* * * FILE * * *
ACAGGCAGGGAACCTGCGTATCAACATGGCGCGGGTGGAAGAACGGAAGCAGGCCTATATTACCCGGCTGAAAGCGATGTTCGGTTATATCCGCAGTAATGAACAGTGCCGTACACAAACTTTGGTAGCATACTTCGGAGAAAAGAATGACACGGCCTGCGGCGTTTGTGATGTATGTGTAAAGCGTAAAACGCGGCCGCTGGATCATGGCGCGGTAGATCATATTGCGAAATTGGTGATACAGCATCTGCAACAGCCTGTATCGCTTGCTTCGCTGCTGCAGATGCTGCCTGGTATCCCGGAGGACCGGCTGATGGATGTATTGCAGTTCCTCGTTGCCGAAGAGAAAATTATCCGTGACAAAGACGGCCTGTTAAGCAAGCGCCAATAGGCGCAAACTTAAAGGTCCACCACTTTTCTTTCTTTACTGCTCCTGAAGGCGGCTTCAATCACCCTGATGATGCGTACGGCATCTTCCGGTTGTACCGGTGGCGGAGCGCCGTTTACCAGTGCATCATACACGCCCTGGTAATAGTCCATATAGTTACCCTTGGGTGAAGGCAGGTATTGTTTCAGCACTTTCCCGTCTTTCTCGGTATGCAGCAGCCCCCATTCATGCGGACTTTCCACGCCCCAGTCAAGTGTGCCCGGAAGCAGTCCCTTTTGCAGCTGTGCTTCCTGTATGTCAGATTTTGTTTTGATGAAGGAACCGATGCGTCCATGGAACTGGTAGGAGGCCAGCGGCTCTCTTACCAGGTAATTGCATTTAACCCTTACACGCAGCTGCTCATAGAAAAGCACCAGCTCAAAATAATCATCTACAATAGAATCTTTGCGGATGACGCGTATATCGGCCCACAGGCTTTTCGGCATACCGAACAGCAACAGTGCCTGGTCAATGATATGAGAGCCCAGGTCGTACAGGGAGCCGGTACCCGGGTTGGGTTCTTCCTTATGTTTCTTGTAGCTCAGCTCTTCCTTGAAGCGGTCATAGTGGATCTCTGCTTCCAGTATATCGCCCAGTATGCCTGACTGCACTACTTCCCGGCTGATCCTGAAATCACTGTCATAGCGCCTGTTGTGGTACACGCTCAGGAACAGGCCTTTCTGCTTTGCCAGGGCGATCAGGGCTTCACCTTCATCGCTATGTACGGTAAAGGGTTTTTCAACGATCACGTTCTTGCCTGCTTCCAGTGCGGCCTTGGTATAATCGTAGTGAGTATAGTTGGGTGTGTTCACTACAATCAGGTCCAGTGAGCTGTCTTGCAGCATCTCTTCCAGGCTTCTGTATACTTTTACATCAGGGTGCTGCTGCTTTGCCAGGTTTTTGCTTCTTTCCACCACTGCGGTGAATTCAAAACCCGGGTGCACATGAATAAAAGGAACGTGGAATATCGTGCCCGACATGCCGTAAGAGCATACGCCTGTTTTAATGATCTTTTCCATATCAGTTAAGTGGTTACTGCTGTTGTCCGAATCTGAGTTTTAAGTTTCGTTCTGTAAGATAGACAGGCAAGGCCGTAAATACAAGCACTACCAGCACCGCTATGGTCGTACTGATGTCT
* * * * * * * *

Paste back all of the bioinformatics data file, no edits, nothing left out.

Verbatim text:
ACAGGCAGGGAACCTGCGTATCAACATGGCGCGGGTGGAAGAACGGAAGCAGGCCTATATTACCCGGCTGAAAGCGATGTTCGGTTATATCCGCAGTAATGAACAGTGCCGTACACAAACTTTGGTAGCATACTTCGGAGAAAAGAATGACACGGCCTGCGGCGTTTGTGATGTATGTGTAAAGCGTAAAACGCGGCCGCTGGATCATGGCGCGGTAGATCATATTGCGAAATTGGTGATACAGCATCTGCAACAGCCTGTATCGCTTGCTTCGCTGCTGCAGATGCTGCCTGGTATCCCGGAGGACCGGCTGATGGATGTATTGCAGTTCCTCGTTGCCGAAGAGAAAATTATCCGTGACAAAGACGGCCTGTTAAGCAAGCGCCAATAGGCGCAAACTTAAAGGTCCACCACTTTTCTTTCTTTACTGCTCCTGAAGGCGGCTTCAATCACCCTGATGATGCGTACGGCATCTTCCGGTTGTACCGGTGGCGGAGCGCCGTTTACCAGTGCATCATACACGCCCTGGTAATAGTCCATATAGTTACCCTTGGGTGAAGGCAGGTATTGTTTCAGCACTTTCCCGTCTTTCTCGGTATGCAGCAGCCCCCATTCATGCGGACTTTCCACGCCCCAGTCAAGTGTGCCCGGAAGCAGTCCCTTTTGCAGCTGTGCTTCCTGTATGTCAGATTTTGTTTTGATGAAGGAACCGATGCGTCCATGGAACTGGTAGGAGGCCAGCGGCTCTCTTACCAGGTAATTGCATTTAACCCTTACACGCAGCTGCTCATAGAAAAGCACCAGCTCAAAATAATCATCTACAATAGAATCTTTGCGGATGACGCGTATATCGGCCCACAGGCTTTTCGGCATACCGAACAGCAACAGTGCCTGGTCAATGATATGAGAGCCCAGGTCGTACAGGGAGCCGGTACCCGGGTTGGGTTCTTCCTTATGTTTCTTGTAGCTCAGCTCTTCCTTGAAGCGGTCATAGTGGATCTCTGCTTCCAGTATATCGCCCAGTATGCCTGACTGCACTACTTCCCGGCTGATCCTGAAATCACTGTCATAGCGCCTGTTGTGGTACACGCTCAGGAACAGGCCTTTCTGCTTTGCCAGGGCGATCAGGGCTTCACCTTCATCGCTATGTACGGTAAAGGGTTTTTCAACGATCACGTTCTTGCCTGCTTCCAGTGCGGCCTTGGTATAATCGTAGTGAGTATAGTTGGGTGTGTTCACTACAATCAGGTCCAGTGAGCTGTCTTGCAGCATCTCTTCCAGGCTTCTGTATACTTTTACATCAGGGTGCTGCTGCTTTGCCAGGTTTTTGCTTCTTTCCACCACTGCGGTGAATTCAAAACCCGGGTGCACATGAATAAAAGGAACGTGGAATATCGTGCCCGACATGCCGTAAGAGCATACGCCTGTTTTAATGATCTTTTCCATATCAGTTAAGTGGTTACTGCTGTTGTCCGAATCTGAGTTTTAAGTTTCGTTCTGTAAGATAGACAGGCAAGGCCGTAAATACAAGCACTACCAGCACCGCTATGGTCGTACTGATGTCT